19 June 2017
The Department for Infrastructure (DfI) has restored the fountain in the central market to its former glory, following an extensive refurbishment programme.
The fountain has not been refurbished for some time and was in great need of repair. It was originally installed in 1888.
DfI’s objective was to restore it as closely as possible to its Victorian origins. Time was spent researching and investigating the original colour scheme with the help of the States Historic Buildings Officer.
The fountain, which forms the centrepiece of the market, was grit blasted back to its bare cast. The missing leaf was replaced by casting a new leaf from the mould of an existing one. The cherubs had to be temporarily removed to be grit blasted and have new water fixings installed. The entire structure was then hand painted with numerous coats of paints and highlights and finally gold leaf was added.
The project cost about £20,000 in all and also included the installation of a new filtration system (the previous one was no longer functioning) to conform to modern standards, and some new pipework.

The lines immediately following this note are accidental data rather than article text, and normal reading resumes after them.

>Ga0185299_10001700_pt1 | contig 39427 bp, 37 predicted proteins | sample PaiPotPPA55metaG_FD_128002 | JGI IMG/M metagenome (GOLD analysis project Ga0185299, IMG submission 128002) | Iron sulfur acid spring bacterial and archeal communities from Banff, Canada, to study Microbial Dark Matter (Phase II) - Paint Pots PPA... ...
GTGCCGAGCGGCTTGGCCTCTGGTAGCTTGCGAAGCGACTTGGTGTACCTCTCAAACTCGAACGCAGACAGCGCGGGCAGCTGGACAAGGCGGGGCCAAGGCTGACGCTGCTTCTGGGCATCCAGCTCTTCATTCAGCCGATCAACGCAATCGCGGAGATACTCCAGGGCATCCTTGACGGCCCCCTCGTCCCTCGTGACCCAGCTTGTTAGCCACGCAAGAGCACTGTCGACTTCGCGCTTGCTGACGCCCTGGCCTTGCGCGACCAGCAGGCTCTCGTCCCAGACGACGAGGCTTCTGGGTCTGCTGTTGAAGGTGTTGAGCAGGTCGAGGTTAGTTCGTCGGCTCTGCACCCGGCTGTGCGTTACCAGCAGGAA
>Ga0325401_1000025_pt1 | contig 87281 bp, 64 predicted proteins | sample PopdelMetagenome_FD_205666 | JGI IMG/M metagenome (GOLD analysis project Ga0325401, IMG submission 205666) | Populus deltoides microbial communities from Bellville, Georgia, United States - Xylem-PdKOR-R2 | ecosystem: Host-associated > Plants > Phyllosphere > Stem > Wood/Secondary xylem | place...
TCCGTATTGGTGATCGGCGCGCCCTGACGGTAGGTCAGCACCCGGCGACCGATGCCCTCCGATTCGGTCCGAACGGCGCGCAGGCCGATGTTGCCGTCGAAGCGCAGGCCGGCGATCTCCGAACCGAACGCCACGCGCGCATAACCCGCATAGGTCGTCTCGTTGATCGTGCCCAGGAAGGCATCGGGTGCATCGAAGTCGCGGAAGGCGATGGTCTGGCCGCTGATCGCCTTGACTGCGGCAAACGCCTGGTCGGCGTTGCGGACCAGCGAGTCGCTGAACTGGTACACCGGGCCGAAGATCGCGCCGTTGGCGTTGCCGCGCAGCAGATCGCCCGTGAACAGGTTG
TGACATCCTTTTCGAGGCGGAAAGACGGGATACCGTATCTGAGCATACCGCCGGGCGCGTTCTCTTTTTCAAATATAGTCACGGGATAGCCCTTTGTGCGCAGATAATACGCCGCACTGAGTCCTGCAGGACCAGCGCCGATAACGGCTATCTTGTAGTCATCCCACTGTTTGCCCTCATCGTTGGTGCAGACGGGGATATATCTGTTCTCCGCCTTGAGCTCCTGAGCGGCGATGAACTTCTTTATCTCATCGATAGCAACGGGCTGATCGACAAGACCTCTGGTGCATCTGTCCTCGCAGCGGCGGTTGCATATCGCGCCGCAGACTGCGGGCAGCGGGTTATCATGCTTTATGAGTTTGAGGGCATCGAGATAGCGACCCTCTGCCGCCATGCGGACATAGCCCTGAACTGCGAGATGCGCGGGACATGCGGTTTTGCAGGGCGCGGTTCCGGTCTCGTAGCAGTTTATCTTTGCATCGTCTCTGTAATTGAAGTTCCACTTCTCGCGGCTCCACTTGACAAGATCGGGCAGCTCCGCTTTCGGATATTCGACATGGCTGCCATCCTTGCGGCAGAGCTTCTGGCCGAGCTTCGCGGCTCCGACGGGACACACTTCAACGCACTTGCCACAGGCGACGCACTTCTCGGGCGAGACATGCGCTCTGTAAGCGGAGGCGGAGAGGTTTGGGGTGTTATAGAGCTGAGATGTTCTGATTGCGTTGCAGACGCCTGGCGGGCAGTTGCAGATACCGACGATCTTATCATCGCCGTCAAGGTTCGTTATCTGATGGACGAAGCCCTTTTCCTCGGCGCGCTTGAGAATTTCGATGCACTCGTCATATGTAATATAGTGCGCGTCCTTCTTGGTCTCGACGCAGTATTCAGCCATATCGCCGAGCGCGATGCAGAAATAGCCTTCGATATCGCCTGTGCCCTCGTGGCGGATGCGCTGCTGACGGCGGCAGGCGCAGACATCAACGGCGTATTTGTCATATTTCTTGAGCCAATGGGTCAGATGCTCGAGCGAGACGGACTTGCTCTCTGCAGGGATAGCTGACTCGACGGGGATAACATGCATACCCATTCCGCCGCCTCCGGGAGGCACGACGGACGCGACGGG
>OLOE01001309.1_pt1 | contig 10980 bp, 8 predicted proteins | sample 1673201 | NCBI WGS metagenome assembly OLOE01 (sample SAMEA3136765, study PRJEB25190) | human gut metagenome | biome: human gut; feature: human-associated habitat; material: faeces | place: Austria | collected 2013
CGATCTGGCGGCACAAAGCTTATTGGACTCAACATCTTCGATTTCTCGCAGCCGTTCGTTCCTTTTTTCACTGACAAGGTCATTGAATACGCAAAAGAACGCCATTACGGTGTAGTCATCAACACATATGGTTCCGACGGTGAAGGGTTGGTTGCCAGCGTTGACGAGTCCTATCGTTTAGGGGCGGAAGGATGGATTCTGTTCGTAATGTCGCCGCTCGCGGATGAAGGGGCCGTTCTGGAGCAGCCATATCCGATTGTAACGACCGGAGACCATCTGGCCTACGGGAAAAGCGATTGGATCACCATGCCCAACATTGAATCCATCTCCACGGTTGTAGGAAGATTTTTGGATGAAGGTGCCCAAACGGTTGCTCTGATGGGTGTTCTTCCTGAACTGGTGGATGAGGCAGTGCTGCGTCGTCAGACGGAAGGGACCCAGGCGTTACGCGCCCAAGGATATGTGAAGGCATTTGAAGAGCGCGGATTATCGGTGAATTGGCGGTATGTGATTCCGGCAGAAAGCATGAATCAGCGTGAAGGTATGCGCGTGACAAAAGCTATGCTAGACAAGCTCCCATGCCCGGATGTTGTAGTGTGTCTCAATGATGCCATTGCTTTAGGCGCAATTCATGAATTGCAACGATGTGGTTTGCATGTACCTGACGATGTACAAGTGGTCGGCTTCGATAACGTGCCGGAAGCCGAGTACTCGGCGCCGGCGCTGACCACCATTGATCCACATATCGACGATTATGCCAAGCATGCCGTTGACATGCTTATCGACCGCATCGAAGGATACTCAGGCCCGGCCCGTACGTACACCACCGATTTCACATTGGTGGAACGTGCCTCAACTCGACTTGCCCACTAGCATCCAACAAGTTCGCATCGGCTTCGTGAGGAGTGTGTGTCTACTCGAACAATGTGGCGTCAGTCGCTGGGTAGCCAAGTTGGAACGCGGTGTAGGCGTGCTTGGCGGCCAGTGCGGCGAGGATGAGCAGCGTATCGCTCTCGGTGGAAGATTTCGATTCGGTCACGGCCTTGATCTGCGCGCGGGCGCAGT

Minister for Infrastructure, Deputy Eddie Noel, said “Islanders are very proud of the market and it is also popular with tourists. It was time for us to give the fountain an uplift, and I think it is great that trouble has been taken to try to return it to the splendour of the Victorian age. It is part of our heritage.
“I would also like to thank all the people involved in this project and the market traders for their support and tolerance of having building works in their midst.”
More about the market fountain
The fountain in the central market is 15ft high, constructed in three tiers with water cascading into a deep pool below. The surrounding pool was designed by a local man, Abraham Viel, and the fountain itself is one of possibly six fountains built in 1881 by John Dyson in Yorkshire, and cast at the Glasgow Sun Works foundry of George Smith.
The other fountains can be found at
- People`s Park, Dun Laoghaire, Dublin, Ireland
- The Square, Fochabers, Moray, Scotland
- Kandy, Sri Lanka
- The Mall, Victoria Jubilee Hall, Lahore, Pakistan
- the last one is documented as having been lost at sea on its way to Australia.
The fountain, originally placed to provide a water source, is thought to be on the site of an old vivier or fish pond on private land. It creates a colourful focal point which delights both locals and visitors of all ages.
The fountain is emptied of coins every two to three weeks, and raises approximately £5,000 for a host of charities each year.
In severe winters, such as in 1895, the fountain has been known to freeze.